As shown in FIGS. 1-3, one embodiment of a polishing and cleaning apparatus of the present invention may have polish fingers, HGA carriers, a cylinder motion unit and an immersion polish tank.
In one embodiment of the present invention, the polishing and cleaning method may be a contact-cleaning process using a type of polyester cloth. The polyester cloth has good anti-static properties having less particles or even being particle-free and has good wear durability as a cleaning medium. A pneumatic cylinder unit may bring the HGA being polished and cleaned into the cleaning area. The pneumatic cylinder unit may move back and forth in both X and Y directions on a cloth-strip wrapped onto a set of polish fingers. The slider air bearing surface (ABS) is polished with a much higher cleaning efficiency (nearly 90%), as shown in FIG. 1.
In one embodiment illustrated by FIG. 2, cleaning units 1 and 8 may have two rows of polish fingers 2. On these two rows of polish fingers 2, a kind of anti-static polyester cloth-strip is fixed smoothly by tension force to form a polish cleaning surface. A plurality of HGAs 1 may be positioned on the cleaning surface to be cleaned and polished effectively.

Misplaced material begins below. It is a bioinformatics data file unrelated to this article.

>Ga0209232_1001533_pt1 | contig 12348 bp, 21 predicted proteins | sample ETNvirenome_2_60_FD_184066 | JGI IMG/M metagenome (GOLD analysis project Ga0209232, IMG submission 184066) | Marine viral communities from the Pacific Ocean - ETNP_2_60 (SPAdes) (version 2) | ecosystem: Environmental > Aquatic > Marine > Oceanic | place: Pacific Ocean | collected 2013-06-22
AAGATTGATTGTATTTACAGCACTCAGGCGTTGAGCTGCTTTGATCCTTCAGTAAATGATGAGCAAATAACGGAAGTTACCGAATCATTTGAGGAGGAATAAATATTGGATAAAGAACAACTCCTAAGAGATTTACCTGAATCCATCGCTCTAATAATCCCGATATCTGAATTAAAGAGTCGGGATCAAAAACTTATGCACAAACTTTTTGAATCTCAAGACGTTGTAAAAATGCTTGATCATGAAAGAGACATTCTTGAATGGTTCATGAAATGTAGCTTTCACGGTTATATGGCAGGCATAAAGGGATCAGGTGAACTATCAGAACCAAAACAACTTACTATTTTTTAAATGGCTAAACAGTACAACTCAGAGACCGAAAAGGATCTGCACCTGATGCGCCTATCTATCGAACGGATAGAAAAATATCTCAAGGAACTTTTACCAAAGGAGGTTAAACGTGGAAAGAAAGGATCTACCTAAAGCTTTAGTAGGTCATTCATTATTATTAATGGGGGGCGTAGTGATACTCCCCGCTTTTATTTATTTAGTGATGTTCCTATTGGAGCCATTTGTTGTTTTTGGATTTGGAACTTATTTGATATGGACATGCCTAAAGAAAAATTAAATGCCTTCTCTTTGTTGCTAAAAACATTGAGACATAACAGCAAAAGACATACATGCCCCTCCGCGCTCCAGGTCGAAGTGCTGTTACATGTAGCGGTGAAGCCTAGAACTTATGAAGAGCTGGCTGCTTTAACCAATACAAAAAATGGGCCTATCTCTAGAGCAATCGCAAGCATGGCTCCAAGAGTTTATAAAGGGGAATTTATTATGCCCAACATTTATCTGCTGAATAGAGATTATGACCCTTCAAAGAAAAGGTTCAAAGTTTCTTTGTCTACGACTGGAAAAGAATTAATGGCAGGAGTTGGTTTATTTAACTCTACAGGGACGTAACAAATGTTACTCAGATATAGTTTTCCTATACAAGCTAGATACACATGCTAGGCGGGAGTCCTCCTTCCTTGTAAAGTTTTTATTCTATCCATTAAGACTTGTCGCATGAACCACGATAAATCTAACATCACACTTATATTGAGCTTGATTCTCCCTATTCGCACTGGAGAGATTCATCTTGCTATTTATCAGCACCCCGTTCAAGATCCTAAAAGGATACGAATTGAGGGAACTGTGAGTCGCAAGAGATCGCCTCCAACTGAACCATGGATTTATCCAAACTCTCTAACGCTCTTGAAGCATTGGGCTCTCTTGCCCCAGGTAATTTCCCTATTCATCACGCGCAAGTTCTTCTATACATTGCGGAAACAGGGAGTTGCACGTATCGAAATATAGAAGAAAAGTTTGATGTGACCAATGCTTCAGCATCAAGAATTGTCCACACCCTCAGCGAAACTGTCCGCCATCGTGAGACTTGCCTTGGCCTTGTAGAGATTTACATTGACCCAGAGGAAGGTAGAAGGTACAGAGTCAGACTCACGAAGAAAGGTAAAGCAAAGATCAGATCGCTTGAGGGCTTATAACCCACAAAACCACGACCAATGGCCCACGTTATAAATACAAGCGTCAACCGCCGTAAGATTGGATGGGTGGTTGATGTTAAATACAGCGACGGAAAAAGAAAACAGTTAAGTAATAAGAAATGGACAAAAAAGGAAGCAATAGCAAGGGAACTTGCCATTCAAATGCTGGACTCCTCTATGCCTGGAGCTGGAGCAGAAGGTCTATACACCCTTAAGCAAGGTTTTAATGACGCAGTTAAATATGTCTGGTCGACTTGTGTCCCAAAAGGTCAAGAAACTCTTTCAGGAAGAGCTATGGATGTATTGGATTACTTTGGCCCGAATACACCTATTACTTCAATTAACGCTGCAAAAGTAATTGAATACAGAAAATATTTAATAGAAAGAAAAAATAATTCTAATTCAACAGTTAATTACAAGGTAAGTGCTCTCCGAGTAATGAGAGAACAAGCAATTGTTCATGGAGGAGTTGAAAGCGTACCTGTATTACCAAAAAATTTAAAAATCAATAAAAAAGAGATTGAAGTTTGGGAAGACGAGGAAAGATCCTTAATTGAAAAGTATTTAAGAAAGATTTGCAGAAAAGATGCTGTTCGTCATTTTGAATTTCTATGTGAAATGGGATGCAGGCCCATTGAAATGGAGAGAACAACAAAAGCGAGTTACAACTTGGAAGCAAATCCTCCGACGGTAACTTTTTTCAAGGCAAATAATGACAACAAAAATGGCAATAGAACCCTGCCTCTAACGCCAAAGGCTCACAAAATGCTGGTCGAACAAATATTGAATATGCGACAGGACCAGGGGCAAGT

The HGA carriers hold a plurality of HGAs 1. The HGA carriers also position the plurality of HGA 1 by the co-ordination of the carriers and polish fingers, see FIG. 2. The HGA carriers may have a plurality of cylindrical pressing pins to press on a HGA's flexure. The HGA carriers may move back and forth according to a computer program for substantially simultaneous polishing and cleaning.
In one embodiment, the cylinder motion units may each comprise an X-cylinder 4, 5 and a Y-cylinder 3, 6. The X-cylinder 4, 5 and Y-cylinder 3, 6 move back and forth in X or Y direction, according to a computer program customized in advance, and cause HGA carriers as well as the plurality of HGAs to move in both X and Y directions repeatedly.
In one embodiment illustrated in FIG. 3, the HGA carriers containing the HGAs may be immersed into a polish tank containing a solution so that the HGAs can be cleaned and polished. The tank may have an overflow weir, a pump, and a filter canister. The filter canister may have a 0.2 micron filter cartridge for solution recirculating and filtering. The tank may also have a thermostatically controlled strip heater to heat the solution to a proper working temperature.